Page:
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Hydroelectric Dams in the Brazilian Amazon as Sources of ‘Greenhouse’ Gases

  • Philip M. Fearnside (a1)
  • DOI: http://dx.doi.org/10.1017/S0376892900034020
  • Published online: 01 August 2009
Abstract

Existing hydroelectric dams in Brazilian Amazonia emitted about 0.26 million tons of methane and 38 million tons of carbon dioxide in 1990. The methane emissions represent an essentially permanent addition to gas fluxes from the region, rather than a one-time release. The total area of reservoirs planned in the region is about 20 times the area existing in 1990, implying a potential annual methane release of about 5.2 million tons. About 40% of this estimated release is from underwater decay of forest biomass, which is the most uncertain of the components in the calculation. Methane is also released in significant quantities from open water, macrophyte beds, and above-water decay of forest biomass.

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P.M. Fearnside (1989). Brazil's Balbina Dam: Environment versus the legacy of the pharaohs in Amazonia. Environmental Management, 13(4), pp. 401–23, 5 figs.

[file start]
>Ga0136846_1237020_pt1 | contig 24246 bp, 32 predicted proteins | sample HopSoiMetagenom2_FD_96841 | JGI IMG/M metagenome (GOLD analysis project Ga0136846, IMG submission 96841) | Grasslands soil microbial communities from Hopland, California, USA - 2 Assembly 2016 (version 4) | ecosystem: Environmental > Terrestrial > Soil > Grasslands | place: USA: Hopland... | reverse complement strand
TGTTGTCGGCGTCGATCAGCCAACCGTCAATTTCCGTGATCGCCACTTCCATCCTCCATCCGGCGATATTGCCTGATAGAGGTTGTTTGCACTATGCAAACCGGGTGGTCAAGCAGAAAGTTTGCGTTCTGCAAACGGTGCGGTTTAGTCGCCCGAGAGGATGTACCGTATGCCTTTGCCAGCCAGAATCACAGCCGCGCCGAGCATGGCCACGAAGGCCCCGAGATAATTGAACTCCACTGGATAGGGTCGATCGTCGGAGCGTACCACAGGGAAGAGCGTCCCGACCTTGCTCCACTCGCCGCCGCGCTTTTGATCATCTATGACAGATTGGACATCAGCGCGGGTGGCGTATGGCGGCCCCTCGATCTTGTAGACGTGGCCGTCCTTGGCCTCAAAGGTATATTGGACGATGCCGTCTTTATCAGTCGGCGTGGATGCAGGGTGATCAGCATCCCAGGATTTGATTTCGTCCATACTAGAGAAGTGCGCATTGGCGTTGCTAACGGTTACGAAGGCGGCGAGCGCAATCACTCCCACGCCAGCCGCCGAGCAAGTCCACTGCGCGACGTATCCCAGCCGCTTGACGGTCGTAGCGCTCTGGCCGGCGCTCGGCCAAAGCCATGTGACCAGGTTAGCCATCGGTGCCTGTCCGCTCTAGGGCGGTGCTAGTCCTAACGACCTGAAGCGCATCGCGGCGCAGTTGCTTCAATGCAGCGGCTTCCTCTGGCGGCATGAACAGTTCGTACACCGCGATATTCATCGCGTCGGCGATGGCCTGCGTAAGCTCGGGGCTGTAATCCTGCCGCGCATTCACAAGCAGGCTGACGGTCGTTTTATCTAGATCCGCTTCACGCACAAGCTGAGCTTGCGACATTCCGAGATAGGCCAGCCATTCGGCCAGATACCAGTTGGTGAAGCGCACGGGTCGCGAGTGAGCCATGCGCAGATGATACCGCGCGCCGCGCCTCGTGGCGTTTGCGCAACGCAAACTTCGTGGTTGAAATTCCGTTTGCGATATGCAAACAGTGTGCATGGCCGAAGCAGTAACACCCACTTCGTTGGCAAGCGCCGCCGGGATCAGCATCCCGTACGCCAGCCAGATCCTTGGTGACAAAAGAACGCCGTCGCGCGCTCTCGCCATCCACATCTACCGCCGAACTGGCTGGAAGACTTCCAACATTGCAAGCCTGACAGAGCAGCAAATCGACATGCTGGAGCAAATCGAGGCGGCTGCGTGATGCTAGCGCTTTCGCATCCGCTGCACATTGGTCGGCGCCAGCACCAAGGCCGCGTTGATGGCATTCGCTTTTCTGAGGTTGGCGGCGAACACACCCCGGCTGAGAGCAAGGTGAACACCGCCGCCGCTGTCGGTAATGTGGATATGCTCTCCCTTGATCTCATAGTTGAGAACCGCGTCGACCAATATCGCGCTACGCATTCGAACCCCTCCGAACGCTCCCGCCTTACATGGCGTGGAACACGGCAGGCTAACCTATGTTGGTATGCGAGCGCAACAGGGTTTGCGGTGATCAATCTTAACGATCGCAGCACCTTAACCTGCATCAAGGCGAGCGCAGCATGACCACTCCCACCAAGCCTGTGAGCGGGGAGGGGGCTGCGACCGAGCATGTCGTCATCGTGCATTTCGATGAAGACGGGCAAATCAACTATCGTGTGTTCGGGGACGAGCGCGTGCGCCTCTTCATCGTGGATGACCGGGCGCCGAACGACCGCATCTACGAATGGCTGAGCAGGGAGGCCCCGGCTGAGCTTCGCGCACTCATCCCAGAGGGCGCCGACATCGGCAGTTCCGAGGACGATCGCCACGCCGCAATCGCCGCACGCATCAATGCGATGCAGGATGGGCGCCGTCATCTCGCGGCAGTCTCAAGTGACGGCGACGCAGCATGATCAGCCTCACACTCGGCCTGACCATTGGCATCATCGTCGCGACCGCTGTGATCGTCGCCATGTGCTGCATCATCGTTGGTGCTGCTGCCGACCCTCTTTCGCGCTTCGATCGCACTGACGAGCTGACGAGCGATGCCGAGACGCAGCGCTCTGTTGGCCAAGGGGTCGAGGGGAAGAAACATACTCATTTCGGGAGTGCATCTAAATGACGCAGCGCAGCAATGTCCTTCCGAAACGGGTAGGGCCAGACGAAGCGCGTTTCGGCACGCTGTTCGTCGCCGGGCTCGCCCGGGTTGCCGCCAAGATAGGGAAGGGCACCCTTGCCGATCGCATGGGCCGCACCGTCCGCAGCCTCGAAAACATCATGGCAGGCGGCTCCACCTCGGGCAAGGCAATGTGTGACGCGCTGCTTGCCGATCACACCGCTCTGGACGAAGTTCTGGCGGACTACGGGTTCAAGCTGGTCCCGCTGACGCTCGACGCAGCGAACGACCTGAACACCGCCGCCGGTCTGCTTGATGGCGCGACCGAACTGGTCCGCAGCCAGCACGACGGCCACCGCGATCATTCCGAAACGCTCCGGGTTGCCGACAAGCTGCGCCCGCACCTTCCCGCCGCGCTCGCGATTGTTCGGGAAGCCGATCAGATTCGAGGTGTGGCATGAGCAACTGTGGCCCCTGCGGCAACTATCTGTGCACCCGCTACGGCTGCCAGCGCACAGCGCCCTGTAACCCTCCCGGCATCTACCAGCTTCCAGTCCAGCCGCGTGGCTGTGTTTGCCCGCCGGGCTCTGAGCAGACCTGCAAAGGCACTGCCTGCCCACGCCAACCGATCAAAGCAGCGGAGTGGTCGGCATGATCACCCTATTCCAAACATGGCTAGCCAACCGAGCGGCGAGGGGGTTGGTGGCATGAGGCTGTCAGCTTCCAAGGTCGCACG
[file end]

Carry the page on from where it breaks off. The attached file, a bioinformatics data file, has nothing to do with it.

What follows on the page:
P.M. Fearnside , N. Leal Filho & P.M. Fernandes (1993). Rainforest burning and the global carbon budget: biomass, combustion efficiency and charcoal formation in the Brazilian Amazon. J. Geophysical Research, 98(D9), pp. 16, 733–43, 6 figs.

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C. Martius , R. Wassmann , U. Thein , A.G. Bandeira , H. Rennenberg , W. Junk & W. Seiler (1993). Methane emission from wood-feeding termites in Amazonia. Chemosphere, 26(1–4), pp. 623–32.

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Environmental Conservation
  • ISSN: 0376-8929
  • EISSN: 1469-4387
  • URL: /core/journals/environmental-conservation
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